Thursday, December 01, 2016

Fidel and the Jesuits

Image result for castro and pope francis

Prime Minister Trudeau took heat at the beginning of the week when he praised the late Cuban leader, Fidel Castro. He seemed to let his father's affection for Castro get in the way of an honest perspective on Castro. Fidel was a revolutionary who had a socialist vision for his country, and the overthrow of the government of Cuba in the late 1950s was an opportunity for change. There were impressive advances in health care and education which might have been an impressive legacy. But in the end Fidel was a repressive dictator whose policies hindered rather than helped his people.

I was interested to see that Castro, head of an officially atheistic country, was educated by the Jesuits. Apparently he was a rebellious child, so his father sent him to schools run by this Roman Catholic order of legendary discipline and intellectual rigour. The revolutionary who closed religious schools and jailed priests conceded that the Sermon on the Mount was compatible with Marxist principles. Castro maintained a relationship with one of the Jesuits until that priest's death, even though he had expelled the order from the island decades before.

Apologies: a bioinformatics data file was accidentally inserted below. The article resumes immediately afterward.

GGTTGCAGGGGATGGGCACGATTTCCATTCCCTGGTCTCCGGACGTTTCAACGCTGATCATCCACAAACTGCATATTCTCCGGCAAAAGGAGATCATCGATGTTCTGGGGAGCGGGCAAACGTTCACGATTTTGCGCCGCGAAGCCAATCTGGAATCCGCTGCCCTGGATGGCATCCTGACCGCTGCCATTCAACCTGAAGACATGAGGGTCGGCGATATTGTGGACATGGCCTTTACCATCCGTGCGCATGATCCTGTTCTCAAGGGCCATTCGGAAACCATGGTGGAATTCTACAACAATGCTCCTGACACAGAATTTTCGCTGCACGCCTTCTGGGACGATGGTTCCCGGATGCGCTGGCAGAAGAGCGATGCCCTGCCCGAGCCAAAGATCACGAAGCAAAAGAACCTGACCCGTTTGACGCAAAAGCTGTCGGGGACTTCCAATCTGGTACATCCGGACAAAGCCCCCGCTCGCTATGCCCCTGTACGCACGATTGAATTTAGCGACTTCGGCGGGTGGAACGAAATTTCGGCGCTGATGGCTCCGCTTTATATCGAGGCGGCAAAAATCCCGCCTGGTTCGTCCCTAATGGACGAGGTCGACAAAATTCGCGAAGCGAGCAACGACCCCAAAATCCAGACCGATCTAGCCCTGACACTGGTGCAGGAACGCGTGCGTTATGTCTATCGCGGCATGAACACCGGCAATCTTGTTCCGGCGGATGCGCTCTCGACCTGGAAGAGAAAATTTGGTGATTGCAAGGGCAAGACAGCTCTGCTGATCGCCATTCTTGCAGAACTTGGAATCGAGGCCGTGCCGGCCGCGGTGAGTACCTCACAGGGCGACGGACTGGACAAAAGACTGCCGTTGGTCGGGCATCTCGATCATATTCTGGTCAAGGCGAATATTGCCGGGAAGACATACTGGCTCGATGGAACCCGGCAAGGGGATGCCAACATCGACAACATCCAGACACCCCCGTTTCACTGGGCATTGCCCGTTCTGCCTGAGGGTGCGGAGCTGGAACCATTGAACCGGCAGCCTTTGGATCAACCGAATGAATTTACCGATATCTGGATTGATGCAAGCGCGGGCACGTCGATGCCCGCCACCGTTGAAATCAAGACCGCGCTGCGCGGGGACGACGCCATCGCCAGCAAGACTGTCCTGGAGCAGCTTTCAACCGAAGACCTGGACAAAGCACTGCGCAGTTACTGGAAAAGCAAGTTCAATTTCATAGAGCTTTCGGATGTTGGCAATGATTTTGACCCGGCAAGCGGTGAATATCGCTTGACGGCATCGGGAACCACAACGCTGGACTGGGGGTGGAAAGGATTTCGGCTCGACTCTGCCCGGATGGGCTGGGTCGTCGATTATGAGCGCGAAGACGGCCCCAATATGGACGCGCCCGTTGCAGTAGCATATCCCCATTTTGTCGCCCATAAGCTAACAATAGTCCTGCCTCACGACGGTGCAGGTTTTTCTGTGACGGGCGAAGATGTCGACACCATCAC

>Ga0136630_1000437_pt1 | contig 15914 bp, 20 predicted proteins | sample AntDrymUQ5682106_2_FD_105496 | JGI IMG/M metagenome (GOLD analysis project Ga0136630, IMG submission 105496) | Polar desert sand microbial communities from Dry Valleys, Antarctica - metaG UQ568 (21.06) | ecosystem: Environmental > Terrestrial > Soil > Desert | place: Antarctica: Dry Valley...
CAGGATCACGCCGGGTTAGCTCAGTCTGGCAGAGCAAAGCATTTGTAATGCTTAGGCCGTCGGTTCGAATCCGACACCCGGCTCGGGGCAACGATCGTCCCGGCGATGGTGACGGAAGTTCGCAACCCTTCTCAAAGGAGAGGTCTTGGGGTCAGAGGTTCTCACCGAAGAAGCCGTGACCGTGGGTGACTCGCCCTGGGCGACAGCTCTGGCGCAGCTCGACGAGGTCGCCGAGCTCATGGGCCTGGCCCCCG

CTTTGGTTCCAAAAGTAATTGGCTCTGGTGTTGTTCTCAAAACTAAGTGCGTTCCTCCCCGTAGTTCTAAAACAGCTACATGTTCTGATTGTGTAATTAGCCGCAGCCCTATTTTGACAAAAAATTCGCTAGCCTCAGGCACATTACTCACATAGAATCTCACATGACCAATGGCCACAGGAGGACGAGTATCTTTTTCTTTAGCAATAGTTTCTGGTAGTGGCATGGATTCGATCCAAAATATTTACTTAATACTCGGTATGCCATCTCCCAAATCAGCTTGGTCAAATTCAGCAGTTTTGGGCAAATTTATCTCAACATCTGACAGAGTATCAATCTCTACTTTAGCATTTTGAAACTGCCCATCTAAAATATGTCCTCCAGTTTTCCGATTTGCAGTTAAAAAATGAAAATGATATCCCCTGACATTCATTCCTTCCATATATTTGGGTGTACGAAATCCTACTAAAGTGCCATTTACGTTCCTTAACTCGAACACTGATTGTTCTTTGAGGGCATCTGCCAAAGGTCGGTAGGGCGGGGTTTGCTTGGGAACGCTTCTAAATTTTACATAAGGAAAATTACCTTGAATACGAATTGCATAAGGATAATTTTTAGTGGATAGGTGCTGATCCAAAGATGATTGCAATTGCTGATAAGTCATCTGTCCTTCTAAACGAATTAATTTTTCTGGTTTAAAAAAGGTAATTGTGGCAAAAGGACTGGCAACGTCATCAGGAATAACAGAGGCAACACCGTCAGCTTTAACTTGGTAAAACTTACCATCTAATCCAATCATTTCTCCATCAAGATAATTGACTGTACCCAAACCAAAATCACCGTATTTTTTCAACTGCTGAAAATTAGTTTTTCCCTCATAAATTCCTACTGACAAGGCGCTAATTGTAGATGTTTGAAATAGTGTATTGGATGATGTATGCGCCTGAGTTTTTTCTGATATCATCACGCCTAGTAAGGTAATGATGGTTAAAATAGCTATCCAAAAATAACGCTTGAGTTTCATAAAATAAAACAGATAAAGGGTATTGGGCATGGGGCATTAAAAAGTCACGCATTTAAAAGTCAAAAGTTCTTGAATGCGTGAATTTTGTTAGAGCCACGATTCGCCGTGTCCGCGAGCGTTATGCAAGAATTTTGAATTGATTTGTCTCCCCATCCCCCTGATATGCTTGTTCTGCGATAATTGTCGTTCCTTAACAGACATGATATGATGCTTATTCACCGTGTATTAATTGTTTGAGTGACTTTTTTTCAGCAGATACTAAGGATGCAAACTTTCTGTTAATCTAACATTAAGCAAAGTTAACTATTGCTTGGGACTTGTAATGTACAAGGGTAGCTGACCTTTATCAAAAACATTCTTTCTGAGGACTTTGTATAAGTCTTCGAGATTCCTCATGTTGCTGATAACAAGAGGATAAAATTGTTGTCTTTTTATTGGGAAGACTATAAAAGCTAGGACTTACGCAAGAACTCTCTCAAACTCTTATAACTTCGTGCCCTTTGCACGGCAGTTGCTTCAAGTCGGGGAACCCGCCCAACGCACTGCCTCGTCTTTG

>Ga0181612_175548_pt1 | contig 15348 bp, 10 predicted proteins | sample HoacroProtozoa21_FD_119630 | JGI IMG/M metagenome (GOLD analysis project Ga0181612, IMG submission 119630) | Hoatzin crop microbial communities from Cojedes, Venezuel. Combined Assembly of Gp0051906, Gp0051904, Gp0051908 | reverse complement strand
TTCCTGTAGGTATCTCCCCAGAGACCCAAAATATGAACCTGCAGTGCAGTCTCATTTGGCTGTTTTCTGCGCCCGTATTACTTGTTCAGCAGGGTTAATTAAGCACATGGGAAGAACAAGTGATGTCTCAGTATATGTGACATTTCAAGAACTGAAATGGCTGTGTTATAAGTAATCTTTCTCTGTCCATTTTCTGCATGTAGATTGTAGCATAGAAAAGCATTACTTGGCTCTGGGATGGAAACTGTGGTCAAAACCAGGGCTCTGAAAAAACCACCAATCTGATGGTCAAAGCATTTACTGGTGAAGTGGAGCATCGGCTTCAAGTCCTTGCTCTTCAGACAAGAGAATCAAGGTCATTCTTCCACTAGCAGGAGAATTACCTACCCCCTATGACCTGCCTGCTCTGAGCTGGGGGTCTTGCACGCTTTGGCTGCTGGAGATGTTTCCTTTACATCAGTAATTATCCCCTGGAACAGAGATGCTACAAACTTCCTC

There were even rumours that Castro had developed a renewed a personal  interest in Christian faith in his waning years. His  daughter Alina commented “Fidel has come closer to religion: he has rediscovered Jesus at the end of his life. It doesn’t surprise me because dad was raised by Jesuits.”

Castro did restore Christmas as a holiday in Cuba, and permitted religious rites such as baptism without reprisal. He welcomed popes to the country, and allowed the church to become a significant agent for social change once again.

There is no escaping his miserable human rights record for most of his regime but he may have "met his maker" in the end.

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